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Lumina Foundation Announces New Fellow

INDIANAPOLIS–Lumina Foundation has appointed Dewayne Matthews to serve as a Lumina Fellow. Through the Fellows program, Lumina engages prominent thought leaders committed to dramatically increasing the percentage of Americans with college degrees, workforce certificates, and other high-quality postsecondary credentials. Lumina Fellows work with the Foundation’s executive team to advance Lumina’s mission by analyzing issues and recommending solutions and use their national prominence to influence the dialogue around why Goal 2025 is important and how to achieve it.

Matthews retired from the Foundation in December 2016 after serving several years as vice president of policy and strategy. He spent his career in education, starting as a first-grade teacher in Taos, N.M.

“Dewayne brought together the elements of our strategic plans,” said Jamie Merisotis, Lumina’s president and CEO. “He brought a wealth of knowledge to the Foundation. As a Lumina Fellow, we can still count on his thought leadership and insights.”

Matthews is a graduate of the University of New Mexico and earned a master’s degree in bilingual education at New Mexico Highlands University in Las Vegas, N.M. He earned a doctorate in educational leadership and policy studies at Arizona State University in Tempe, Ariz., and received an honorary doctor of humane letters from Marycrest International University in Davenport, Iowa.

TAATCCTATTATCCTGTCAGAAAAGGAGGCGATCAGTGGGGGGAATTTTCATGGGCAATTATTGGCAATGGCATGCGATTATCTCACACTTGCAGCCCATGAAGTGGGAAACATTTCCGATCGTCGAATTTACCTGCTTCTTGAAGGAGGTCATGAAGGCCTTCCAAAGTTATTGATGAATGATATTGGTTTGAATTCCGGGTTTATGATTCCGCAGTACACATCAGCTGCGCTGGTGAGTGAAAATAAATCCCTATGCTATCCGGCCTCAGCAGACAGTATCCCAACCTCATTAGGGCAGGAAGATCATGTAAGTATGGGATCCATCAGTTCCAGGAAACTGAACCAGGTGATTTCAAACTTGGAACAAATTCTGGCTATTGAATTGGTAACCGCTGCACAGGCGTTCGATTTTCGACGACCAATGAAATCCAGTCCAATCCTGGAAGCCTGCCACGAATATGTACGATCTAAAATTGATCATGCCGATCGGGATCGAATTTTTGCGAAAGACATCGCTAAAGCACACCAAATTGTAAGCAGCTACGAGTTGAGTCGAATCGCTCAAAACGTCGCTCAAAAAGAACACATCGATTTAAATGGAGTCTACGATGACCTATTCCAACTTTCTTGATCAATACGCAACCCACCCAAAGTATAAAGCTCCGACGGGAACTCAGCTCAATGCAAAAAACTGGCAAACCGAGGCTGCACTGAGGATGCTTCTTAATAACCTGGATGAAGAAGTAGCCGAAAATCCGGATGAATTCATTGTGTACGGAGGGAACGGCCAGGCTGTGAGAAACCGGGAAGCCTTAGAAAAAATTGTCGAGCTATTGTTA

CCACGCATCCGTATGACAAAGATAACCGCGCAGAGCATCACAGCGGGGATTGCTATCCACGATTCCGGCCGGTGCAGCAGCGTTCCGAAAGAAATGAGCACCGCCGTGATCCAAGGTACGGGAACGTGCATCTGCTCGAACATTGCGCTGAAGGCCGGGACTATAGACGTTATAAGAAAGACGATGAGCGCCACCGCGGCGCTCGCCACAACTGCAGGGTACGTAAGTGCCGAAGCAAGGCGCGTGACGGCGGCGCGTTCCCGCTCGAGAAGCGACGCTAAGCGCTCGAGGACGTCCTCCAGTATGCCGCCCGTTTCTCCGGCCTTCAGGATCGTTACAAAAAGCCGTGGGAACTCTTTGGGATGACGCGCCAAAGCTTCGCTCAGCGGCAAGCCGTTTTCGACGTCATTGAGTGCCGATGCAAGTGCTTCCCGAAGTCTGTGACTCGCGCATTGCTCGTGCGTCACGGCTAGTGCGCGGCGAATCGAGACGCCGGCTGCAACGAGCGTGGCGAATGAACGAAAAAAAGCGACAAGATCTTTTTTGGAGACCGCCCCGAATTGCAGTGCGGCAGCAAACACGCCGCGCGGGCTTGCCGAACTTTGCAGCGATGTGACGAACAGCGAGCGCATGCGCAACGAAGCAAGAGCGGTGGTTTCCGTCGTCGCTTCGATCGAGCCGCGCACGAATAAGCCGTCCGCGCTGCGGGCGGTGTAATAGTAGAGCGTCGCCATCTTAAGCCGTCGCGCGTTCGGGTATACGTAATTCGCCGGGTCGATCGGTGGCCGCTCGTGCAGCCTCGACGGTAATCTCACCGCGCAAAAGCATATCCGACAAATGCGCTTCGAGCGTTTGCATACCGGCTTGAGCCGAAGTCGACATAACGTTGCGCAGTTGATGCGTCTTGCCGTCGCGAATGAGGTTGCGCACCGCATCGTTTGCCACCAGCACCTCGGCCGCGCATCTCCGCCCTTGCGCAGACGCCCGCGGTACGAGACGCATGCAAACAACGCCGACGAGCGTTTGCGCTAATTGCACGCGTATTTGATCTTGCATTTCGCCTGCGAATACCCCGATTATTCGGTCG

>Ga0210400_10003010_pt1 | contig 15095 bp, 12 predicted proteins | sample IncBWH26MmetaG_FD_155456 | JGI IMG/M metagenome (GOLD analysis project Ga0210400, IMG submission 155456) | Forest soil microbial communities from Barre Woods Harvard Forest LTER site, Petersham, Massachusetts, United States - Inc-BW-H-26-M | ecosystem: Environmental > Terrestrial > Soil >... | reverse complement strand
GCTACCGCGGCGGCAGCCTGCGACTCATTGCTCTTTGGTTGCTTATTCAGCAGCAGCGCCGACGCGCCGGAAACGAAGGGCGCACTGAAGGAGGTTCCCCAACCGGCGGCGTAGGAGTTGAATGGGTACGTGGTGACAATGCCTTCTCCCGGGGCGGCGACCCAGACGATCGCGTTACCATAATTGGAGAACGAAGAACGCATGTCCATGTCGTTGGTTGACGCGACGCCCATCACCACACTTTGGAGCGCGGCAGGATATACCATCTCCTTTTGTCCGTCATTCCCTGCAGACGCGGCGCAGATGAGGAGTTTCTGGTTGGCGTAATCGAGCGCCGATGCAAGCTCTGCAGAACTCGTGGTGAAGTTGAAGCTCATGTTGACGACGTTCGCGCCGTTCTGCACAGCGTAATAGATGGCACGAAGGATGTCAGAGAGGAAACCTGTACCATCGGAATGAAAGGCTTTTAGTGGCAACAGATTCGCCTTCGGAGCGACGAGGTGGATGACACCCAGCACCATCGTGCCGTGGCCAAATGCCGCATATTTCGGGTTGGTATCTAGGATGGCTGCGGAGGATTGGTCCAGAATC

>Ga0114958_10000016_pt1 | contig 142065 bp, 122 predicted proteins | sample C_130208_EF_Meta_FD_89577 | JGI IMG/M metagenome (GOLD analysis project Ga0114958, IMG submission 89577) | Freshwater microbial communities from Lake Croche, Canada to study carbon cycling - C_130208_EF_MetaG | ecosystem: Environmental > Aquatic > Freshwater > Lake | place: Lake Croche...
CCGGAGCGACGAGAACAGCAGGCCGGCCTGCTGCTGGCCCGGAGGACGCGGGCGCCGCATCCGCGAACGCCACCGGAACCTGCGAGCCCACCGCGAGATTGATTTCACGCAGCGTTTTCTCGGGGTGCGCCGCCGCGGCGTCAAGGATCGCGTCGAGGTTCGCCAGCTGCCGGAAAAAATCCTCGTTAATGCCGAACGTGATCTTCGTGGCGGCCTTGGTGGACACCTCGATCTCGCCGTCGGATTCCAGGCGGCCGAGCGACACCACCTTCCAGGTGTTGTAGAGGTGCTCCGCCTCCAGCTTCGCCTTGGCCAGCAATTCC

About Lumina Foundation: Lumina Foundation is an independent, private foundation in Indianapolis that is committed to making opportunities for learning beyond high school available to all. Lumina envisions a system that is easy to navigate, delivers fair results, and meets the nation’s need for talent through a broad range of credentials. The Foundation’s goal is to prepare people for informed citizenship and for success in a global economy.

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FEATURED VIDEO
Stronger Nation 2017 demonstration
Stronger Nation 2017 demonstration
June 19, 2017

A Stronger Nation 2017 report uses Census data to track progress in degree attainment at several levels – nationally, in metropolitan areas, in all 50 states, and down to the county level. It also contains national data and state-specific estimates that show attainment of high-quality postsecondary certificates.